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An Associate Auditor assists in the review and evaluation of operational and management control systems. They also assist clients with routine accounting functions.

Associate Auditor Responsibilities

Here are examples of responsibilities from real associate auditor resumes representing typical tasks they are likely to perform in their roles.

  • Manage accounts payable/receivable/inventory, payroll, selling and administrative expense, owner s equity and cash accounts.
  • Manage accounting operations, accounting close, account reporting and reconciliations for internal corporate and bank transactions.
  • Review simple visit coding of HCPCS, ICD, and CPT codes to ensure coding compliance.
  • Provide education to linear departments base on payer bulletins and CMS guidelines via updates receive from Novitas.
  • Prepare the charge master to reflect all charges for all departments by applying the appropriate HCPCS and CPT codes.
  • Travel to various locations outside of normal business commute for audits, site visits, quarterly reviews, and SOX testing.
  • Perform internal control testing to determine operating effectiveness in accordance with Sarbanes-Oxley.
  • Implement new SOX controls and assist in implementation of warranty digitization project.
  • Coordinate and perform testing of internal control procedures establish by Sarbanes-Oxley regulations and authoritative entities.
  • Specialize in Medicare/Medicaid reimbursement audits of Maryland hospitals, nursing homes and residential treatment centers for this national CPA firm.
  • Perform full scope field audits and limit scope desk reviews on Medicaid cost reports for free-standing and hospital-base skilled nursing facilities.
  • Help audit Georgia Medicaid cost reports, indigent care trust fund, and other reports pertaining to the Georgia Medicaid program.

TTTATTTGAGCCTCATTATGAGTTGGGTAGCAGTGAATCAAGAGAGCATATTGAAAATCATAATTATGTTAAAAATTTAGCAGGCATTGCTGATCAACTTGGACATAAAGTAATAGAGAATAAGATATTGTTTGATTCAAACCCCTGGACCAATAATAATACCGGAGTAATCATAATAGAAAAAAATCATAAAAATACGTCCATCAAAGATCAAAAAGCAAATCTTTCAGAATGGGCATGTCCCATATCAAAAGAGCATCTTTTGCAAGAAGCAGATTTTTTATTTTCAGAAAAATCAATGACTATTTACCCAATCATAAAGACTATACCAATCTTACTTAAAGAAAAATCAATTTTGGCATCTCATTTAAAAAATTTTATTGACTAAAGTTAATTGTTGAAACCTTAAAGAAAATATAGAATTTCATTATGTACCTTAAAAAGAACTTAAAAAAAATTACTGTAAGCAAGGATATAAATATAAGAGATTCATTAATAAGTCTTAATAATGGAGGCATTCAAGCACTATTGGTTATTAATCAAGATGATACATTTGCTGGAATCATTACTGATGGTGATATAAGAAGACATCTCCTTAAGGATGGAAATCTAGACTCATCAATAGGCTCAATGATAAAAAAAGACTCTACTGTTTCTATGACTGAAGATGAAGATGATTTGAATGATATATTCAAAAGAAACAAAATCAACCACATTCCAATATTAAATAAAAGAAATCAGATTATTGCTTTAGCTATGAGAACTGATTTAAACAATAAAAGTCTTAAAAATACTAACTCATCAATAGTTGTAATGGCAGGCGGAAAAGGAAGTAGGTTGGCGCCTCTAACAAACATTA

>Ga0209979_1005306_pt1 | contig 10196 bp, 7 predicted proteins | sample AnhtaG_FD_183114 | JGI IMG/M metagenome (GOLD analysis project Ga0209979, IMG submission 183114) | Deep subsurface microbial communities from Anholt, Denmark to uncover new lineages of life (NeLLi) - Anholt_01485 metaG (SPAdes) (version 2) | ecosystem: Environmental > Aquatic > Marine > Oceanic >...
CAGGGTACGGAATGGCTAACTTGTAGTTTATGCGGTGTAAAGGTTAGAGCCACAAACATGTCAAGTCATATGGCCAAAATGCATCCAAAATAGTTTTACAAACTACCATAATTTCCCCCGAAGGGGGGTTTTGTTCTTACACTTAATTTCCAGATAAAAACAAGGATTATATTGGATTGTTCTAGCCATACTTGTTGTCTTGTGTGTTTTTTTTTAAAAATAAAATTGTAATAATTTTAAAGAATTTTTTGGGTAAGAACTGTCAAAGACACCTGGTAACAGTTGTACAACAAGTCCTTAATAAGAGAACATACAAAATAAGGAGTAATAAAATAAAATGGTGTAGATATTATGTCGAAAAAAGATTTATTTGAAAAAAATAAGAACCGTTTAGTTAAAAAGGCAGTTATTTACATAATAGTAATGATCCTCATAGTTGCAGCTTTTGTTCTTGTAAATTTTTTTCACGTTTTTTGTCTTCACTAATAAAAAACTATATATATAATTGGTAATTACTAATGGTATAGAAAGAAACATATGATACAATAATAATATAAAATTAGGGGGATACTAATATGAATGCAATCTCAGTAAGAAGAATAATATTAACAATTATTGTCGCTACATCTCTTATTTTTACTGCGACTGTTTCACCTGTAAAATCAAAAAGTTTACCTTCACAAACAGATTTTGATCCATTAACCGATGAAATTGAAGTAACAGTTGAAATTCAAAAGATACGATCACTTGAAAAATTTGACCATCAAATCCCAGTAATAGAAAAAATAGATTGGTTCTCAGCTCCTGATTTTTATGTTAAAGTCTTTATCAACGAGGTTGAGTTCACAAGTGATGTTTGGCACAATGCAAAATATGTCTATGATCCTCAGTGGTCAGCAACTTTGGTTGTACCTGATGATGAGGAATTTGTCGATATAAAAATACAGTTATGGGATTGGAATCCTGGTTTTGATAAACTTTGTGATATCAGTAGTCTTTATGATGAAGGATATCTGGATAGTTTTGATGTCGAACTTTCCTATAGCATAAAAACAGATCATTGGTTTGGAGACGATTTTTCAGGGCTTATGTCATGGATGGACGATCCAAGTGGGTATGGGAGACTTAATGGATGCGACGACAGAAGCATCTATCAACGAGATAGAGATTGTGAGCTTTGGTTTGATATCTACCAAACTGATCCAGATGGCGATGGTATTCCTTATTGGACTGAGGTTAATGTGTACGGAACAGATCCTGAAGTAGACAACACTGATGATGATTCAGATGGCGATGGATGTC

• Perform random sampling of various Medicare documents, and test several criteria for accuracy.
  • Conduct Medicare final settlements in order to ensure accurate reimbursement are distributed to Medicare providers.
  • Develop user documentation, including SAAS reference manuals and training material.

Associate Auditor Skills and Personality Traits

We calculated that 15% of Associate Auditors are proficient in Internal Controls, Financial Services, and Internal Audit. They’re also known for soft skills such as Analytical skills, Communication skills, and Detail oriented.

We break down the percentage of Associate Auditors that have these skills listed on their resume here:

  • Internal Controls, 15%

    Assessed internal controls over financial reporting and over compliance, sampled and performed test of controls to determine its operating effectiveness.

  • Financial Services, 5%

    Participated in audit engagements of public and private companies including financial services, telecommunications, consumer products, utilities and government.

  • Internal Audit, 5%

    Lead internal audits to maintain company policy, investigate fraudulent activity, resolve inventory discrepancies and analyze financial reports and documentation.

  • Audit Procedures, 5%

    Designed and conducted 401k audit engagement including planning, creation of audit procedures and preparation of financial statements.

  • Audit Engagements, 5%

    Researched significant accounting/business issues and reporting requirements related to audit engagements; presented conclusions to engagement team and client management.

  • Risk Assessments, 4%